As I said, I am a solder sucker.

    Mike



    I am just another Code Monkey.
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    Press any key to continue, any other key to quit

    The key words "MUST", "MUST NOT", "REQUIRED", "SHALL", "SHALL NOT", "SHOULD", "SHOULD NOT", "RECOMMENDED", "MAY", and "OPTIONAL" in this post are to be interpreted as described in RFC 2119.
  • jmgjmg Posts: 13,928
    msrobots wrote: »
    ...
    So I think the proposed Idea of @Ken, to build a basic module to put into a circuit (or even a breadboard?) would be great for people like me.
    ...
    First a basic circuit with P2 and flash. Even excluding needed voltage regulators, some people need more power or less. As simple as possible so it will be easy for other people to include this in their own designs. Make that one bulletproof, so no 'glitches' like the serial problem on Quickstart-A.

    This one should be as simple as possible, no funny things, no sd, no switches, even no LEDs, maybe reset button, but I am not even sure about that.

    Close, but with a 1.8V core, this is going to need a dual regulator, but it may be that a switching regulator can be avoided, on the first module.
    Dual regulators are not expensive, and 19c~36c looks possible, but Parallax may want to bump that a little to buy lower noise, Higher Io headroom, etc

    LEDs are cheap, and I'd say a minimum of one, to give 'power & alive' assurance.

    A trickier question is around USB, & USB connectors, but maybe that can be decided later ?

    Safest and simplest, would be lowest-cost USB bridge, like CP2102N (3x3mm $1.17/1k ), as that is fast and proven on many hosts.
    Cheaper still, is lowest-cost MCU with USB, like EFM8UB10F8G-C-QFN20 (65c/1k)

    Tempting would be to have P2 load itself over USB, so a second USB socket could allow to test that, but I suspect that's a moving target, and you do not want to delay P2 code by USB issues in P2 core (and no easy way to update the firmware).
  • If Parallax is going to make a P2 board. Make one that demonstrates it's capability to show prospective customers what it can do right out of the box. Maybe a combo O'scope and Function Generator, PLC front end, maybe something in robotic or 7 axis controller, whatever. But something that makes people go wow.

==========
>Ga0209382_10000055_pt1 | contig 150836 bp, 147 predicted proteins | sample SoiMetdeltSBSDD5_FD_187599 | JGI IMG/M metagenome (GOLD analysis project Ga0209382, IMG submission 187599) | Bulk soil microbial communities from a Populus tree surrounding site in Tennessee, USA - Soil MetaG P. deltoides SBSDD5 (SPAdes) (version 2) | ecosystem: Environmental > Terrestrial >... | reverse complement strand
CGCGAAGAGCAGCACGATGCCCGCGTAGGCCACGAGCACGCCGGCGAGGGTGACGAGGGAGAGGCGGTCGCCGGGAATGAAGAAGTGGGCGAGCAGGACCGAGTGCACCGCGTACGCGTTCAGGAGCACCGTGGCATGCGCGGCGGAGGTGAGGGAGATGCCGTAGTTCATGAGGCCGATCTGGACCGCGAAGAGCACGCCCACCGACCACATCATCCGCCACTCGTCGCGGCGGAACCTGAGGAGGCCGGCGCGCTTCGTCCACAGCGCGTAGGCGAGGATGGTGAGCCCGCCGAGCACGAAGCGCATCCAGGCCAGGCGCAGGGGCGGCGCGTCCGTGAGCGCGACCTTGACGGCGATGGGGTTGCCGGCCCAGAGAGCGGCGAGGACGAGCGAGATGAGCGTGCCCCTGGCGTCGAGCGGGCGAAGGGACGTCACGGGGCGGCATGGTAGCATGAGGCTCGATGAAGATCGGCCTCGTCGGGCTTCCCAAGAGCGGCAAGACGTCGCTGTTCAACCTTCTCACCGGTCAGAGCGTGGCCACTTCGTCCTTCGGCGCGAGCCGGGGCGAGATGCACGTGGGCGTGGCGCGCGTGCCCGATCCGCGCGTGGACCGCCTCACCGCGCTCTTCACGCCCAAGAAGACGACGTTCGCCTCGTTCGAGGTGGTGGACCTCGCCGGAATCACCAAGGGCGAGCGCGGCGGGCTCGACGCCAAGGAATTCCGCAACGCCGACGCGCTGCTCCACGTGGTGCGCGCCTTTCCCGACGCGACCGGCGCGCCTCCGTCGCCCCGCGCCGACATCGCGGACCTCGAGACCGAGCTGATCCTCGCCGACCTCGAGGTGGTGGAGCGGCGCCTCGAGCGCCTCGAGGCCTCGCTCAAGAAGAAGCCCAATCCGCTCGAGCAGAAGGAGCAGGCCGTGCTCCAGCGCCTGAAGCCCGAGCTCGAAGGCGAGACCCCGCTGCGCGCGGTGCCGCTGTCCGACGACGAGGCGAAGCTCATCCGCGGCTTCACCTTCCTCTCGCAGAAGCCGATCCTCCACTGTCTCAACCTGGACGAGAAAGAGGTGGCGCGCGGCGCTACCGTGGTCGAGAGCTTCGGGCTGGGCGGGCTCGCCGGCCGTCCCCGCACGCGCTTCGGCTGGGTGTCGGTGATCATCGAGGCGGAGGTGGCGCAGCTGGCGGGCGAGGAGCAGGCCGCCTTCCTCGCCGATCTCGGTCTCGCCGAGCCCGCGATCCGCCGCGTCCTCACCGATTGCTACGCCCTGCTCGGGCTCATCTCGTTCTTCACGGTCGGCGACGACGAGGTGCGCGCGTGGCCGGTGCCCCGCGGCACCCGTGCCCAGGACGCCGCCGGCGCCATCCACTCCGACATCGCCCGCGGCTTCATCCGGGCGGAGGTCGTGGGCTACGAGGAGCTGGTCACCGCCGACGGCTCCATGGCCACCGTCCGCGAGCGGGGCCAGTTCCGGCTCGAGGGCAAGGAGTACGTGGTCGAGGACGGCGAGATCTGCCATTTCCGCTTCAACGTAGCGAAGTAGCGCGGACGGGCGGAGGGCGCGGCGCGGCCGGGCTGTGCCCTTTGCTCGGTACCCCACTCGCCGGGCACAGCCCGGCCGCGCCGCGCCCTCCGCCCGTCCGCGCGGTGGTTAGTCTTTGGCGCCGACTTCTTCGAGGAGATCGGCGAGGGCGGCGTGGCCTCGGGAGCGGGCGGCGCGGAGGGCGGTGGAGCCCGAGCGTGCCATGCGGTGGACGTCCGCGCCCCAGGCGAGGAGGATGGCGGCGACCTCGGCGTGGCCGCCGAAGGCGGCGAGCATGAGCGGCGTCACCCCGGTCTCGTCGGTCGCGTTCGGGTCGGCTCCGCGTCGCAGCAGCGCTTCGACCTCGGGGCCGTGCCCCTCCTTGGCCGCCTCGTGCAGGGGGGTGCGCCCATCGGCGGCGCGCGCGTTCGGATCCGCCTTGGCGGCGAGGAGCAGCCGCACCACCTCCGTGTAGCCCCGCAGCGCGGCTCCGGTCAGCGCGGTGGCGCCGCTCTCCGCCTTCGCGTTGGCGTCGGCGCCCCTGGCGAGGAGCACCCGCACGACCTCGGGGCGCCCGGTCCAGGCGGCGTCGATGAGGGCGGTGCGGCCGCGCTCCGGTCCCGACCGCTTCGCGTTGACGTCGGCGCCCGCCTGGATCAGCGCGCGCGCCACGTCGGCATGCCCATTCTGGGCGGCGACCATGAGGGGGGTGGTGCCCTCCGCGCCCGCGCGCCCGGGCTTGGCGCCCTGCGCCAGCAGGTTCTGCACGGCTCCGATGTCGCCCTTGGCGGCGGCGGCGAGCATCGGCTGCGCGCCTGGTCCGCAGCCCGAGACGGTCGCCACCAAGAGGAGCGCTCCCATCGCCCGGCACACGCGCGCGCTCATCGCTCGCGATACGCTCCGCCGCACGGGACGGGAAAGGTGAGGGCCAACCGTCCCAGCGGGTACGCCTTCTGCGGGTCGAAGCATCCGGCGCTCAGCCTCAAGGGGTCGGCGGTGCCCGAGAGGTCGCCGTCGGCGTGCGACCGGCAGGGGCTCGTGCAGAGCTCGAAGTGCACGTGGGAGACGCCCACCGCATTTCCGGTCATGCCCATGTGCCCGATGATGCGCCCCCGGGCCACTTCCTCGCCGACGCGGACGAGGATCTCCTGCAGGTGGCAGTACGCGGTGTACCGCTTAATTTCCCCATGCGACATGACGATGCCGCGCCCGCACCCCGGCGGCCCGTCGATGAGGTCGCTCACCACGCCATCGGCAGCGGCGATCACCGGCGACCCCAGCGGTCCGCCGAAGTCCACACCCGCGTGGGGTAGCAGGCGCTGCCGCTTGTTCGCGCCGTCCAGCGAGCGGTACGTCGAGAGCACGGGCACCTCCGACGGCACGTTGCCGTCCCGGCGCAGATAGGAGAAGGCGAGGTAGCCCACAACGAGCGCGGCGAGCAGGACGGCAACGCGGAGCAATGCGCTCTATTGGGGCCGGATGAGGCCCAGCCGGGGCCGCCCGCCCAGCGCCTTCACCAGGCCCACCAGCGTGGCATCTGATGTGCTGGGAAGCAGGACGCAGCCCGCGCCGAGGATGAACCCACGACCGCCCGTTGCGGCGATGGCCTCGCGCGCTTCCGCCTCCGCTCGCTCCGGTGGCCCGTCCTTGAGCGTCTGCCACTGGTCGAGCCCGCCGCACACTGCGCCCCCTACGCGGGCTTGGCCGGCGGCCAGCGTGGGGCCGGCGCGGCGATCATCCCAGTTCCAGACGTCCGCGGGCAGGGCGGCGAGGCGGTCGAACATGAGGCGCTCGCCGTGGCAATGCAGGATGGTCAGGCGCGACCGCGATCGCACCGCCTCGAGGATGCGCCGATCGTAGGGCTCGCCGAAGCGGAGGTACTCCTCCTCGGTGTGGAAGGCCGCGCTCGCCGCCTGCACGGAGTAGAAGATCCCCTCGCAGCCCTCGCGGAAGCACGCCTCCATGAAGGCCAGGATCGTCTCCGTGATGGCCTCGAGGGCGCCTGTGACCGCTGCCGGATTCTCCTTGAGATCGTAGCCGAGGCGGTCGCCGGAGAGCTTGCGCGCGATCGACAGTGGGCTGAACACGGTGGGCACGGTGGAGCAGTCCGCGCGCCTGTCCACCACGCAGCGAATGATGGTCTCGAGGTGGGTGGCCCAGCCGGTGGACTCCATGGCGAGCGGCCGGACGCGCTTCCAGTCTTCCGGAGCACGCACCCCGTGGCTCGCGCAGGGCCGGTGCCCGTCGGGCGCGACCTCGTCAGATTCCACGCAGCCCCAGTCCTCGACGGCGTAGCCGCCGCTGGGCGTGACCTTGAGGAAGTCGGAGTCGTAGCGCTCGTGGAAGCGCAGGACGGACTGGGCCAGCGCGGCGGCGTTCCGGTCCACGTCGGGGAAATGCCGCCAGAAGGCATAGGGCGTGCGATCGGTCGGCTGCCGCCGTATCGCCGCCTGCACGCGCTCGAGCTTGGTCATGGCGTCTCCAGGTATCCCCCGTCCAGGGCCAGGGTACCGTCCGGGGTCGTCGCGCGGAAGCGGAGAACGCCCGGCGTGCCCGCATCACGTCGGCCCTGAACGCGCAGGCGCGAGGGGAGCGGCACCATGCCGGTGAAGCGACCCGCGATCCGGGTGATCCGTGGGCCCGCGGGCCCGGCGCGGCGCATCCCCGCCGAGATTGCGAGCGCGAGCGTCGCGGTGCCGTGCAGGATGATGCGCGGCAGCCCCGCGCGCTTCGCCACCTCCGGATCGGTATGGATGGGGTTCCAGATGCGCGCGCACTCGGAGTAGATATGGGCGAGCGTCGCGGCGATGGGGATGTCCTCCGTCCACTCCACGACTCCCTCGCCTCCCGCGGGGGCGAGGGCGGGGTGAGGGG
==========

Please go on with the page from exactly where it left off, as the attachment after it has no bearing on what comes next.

It needs to stand out in a world of ARMs and PICs.

    That probably means the board is going to cost around $75 or more. It's still pocket change to companies and evaluators.

    Sure offer a cheap bare bones board to hobbyists.
  • jmgjmg Posts: 13,928
    rod1963 wrote: »
    If Parallax is going to make a P2 board. Make one that demonstrates it's capability to show prospective customers what it can do right out of the box. Maybe a combo O'scope and Function Generator, PLC front end, maybe something in robotic or 7 axis controller, whatever. But something that makes people go wow.

    It needs to stand out in a world of ARMs and PICs.

    That probably means the board is going to cost around $75 or more. It's still pocket change to companies and evaluators.

    Sure offer a cheap bare bones board to hobbyists.
    Most of that is software, but it may mean 2 Board designs, or one core board, and a daughter card ?

    Looking at smallest possible, the P2 package bumps to above ~25mm, and needs dual-row x2 to get enough IO.
    From there, it is a small step to the 65mm x 30mm of a PiZero form factor, but with 2 connectors.
    Question then is, what is 2nd connector - 40pin 0.1 is vanilla-standard, but may risk wrong-way slipups ? (Must be some way to avoid that ?)

    Cheapest (and still available!) edge connectors look to be PCI and 64 way would fit, needs 7.6mm penetration, but is not great overall, as most mate at 90' ...